Sicily has a history of great earthquakes. Namely in 1693 a devastating earthquake destroyed over 70 towns in total. The reconstruction plans of these town were of three types: move the town to a new site, rebuild at the same site with a completely new town plan or rebuild using the existing town plan. Examples of towns that fell in the first category were Avola and Noto, their former locations now being known as Avola Antica and Noto Antica. Catania is an example of a city that was rebuilt on the same site to a new plan, while adapting some of the existing structures. Syracuse is an exam- ple of a city rebuilt entirely to its existing plan.
The workshop will question the impact of these decisions. When is it appropriate to start over again from scratch; how do we preserve authenticity within reconstruction; when is the erosion or partial demolition more iconic or important that the original state; which memory takes priority; how can homage be payed to an existing notion when starting over from scratch.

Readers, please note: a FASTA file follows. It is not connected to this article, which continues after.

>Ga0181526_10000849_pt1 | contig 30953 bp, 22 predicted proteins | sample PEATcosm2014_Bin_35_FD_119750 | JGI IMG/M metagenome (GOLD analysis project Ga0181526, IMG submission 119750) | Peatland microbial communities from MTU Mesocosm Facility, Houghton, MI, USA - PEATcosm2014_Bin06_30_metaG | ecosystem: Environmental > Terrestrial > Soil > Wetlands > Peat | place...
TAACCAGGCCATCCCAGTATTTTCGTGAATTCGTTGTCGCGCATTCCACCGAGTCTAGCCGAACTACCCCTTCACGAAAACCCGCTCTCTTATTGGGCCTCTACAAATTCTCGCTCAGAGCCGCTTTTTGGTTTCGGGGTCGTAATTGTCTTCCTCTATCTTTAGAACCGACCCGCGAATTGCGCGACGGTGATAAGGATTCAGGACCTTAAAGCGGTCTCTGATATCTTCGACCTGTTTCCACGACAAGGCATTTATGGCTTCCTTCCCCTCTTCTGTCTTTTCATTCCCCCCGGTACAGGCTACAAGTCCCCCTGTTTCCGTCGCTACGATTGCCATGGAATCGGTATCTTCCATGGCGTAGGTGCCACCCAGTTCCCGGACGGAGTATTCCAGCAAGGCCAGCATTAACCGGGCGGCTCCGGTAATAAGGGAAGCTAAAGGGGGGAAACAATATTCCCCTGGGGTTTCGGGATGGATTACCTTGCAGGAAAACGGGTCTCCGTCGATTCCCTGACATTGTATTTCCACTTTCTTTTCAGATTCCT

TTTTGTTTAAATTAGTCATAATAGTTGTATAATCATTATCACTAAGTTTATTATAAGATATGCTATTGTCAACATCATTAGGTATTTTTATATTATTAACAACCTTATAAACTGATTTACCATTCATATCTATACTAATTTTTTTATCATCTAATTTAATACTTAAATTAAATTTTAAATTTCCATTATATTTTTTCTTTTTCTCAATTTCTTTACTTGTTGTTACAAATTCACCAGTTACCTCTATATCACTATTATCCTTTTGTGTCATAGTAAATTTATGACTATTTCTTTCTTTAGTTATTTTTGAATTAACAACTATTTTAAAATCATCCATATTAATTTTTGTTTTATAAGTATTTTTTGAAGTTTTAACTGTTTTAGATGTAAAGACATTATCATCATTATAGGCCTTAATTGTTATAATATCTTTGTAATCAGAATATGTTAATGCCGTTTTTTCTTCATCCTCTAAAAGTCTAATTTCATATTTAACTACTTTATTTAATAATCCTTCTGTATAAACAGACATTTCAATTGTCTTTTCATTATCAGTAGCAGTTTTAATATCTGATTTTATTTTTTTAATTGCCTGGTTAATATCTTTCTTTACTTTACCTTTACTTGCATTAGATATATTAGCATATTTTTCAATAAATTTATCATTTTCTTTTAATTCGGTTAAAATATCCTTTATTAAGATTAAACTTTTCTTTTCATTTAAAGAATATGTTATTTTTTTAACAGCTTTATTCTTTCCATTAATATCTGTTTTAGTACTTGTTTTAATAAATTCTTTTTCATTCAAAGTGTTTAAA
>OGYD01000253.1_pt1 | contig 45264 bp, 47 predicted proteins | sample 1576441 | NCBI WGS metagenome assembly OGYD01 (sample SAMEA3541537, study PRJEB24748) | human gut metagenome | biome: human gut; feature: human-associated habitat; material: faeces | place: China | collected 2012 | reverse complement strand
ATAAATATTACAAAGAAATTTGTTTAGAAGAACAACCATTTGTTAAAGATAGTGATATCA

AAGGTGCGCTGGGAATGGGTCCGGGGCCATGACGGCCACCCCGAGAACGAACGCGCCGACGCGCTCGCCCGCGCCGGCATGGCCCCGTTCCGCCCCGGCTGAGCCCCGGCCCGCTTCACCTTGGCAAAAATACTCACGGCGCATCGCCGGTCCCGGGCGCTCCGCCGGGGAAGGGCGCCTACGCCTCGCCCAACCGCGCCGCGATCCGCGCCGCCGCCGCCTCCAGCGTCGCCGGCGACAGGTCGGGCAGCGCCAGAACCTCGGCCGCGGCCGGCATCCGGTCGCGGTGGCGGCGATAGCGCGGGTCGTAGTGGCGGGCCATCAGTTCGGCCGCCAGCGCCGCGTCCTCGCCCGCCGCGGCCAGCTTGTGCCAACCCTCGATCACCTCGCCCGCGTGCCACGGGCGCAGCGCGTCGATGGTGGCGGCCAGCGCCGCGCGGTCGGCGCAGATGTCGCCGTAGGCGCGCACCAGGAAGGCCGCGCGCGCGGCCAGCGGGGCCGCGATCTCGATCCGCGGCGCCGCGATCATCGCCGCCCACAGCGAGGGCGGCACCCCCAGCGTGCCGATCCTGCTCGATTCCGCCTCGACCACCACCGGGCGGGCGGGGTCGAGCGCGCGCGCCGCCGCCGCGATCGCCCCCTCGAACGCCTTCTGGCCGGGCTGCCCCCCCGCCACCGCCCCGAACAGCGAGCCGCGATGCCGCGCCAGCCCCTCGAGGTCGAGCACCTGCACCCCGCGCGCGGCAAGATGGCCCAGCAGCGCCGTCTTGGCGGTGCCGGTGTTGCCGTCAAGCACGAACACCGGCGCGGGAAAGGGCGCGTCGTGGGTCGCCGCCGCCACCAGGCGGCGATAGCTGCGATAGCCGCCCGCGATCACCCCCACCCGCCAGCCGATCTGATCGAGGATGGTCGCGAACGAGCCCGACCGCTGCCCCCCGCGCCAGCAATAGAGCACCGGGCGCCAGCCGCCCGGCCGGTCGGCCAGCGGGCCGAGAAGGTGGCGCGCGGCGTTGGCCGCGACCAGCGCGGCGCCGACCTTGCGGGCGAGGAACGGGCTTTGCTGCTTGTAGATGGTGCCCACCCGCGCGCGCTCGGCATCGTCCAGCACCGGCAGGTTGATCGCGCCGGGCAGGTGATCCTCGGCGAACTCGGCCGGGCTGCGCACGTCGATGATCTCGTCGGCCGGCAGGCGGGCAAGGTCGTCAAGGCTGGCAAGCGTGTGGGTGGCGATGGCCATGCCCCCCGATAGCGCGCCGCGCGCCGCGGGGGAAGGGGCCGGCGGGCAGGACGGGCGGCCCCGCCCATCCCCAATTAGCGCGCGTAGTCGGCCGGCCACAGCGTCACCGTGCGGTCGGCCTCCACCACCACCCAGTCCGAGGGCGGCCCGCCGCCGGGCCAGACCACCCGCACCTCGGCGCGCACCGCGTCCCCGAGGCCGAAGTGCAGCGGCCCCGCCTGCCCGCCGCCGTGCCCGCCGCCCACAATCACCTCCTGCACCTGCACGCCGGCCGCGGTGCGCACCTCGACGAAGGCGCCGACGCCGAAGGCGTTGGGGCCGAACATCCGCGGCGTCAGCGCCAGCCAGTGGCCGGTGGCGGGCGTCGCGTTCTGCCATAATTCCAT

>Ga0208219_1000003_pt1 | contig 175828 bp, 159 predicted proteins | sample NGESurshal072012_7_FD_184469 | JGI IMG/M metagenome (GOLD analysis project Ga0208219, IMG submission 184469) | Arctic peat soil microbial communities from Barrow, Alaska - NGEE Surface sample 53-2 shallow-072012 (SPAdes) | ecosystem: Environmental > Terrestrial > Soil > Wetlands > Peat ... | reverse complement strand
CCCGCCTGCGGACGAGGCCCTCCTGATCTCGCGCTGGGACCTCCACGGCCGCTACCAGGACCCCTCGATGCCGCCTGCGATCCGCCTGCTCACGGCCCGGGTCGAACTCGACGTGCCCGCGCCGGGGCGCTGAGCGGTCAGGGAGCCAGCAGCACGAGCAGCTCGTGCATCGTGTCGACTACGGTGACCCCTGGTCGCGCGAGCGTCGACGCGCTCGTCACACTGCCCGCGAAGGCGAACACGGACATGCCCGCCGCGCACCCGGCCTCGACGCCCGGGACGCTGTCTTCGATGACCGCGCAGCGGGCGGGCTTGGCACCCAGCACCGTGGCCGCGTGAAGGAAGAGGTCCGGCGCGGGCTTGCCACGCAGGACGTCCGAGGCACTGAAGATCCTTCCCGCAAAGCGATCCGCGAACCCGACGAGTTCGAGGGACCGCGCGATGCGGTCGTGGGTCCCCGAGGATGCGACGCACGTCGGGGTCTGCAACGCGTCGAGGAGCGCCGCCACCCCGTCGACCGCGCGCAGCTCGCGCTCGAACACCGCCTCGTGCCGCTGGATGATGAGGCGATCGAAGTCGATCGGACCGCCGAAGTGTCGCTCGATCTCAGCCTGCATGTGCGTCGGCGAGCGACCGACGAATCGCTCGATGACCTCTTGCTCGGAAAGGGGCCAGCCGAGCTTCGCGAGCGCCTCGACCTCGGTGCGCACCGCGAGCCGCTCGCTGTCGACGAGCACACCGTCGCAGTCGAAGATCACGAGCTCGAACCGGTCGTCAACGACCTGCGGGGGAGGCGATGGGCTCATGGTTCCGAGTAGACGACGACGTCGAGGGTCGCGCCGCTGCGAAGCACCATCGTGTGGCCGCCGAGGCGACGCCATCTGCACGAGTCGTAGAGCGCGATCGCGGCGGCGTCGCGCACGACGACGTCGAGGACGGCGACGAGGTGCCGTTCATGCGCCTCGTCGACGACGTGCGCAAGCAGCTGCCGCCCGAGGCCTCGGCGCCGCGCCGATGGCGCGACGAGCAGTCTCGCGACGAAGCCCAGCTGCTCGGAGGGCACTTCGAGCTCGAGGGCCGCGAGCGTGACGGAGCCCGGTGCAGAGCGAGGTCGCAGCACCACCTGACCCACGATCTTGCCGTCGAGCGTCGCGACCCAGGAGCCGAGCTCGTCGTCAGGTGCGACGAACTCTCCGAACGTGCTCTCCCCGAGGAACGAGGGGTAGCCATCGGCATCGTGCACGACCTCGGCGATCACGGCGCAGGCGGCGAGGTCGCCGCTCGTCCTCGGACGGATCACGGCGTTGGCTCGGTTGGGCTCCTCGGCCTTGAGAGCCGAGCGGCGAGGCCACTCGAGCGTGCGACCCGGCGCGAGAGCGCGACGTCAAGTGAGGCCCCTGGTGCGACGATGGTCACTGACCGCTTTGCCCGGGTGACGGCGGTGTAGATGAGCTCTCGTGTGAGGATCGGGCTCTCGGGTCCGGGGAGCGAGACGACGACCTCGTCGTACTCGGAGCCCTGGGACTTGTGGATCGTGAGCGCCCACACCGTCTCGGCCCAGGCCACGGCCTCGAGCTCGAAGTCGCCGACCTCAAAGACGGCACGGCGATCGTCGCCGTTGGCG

The workshop will consist of 3 phases:
1 - Extracting a notion from a physical element of architecture found in Syracuse; Identifying a core idea and injecting it into a new design; in the form of an abstract wooden object.
2 -The finished object will then be altered/destroyed/transformed... in a manner and method of choice by another student
3 - A third student is then given the task to either recreate / preserve / create something complete new from the new state of the object. With or without reference or memory of the existing notion/ aesthetic qualities of the original object.
The process will be presented through photography of the first 2 phases, and the physical recon- structed object of the third phase. Each student is involved in each of the 3 phases, taking part creative-ownership of three different projects as a result.
- Slot 1
1st slot . 22—27.July
Gibellina, Alberto Burri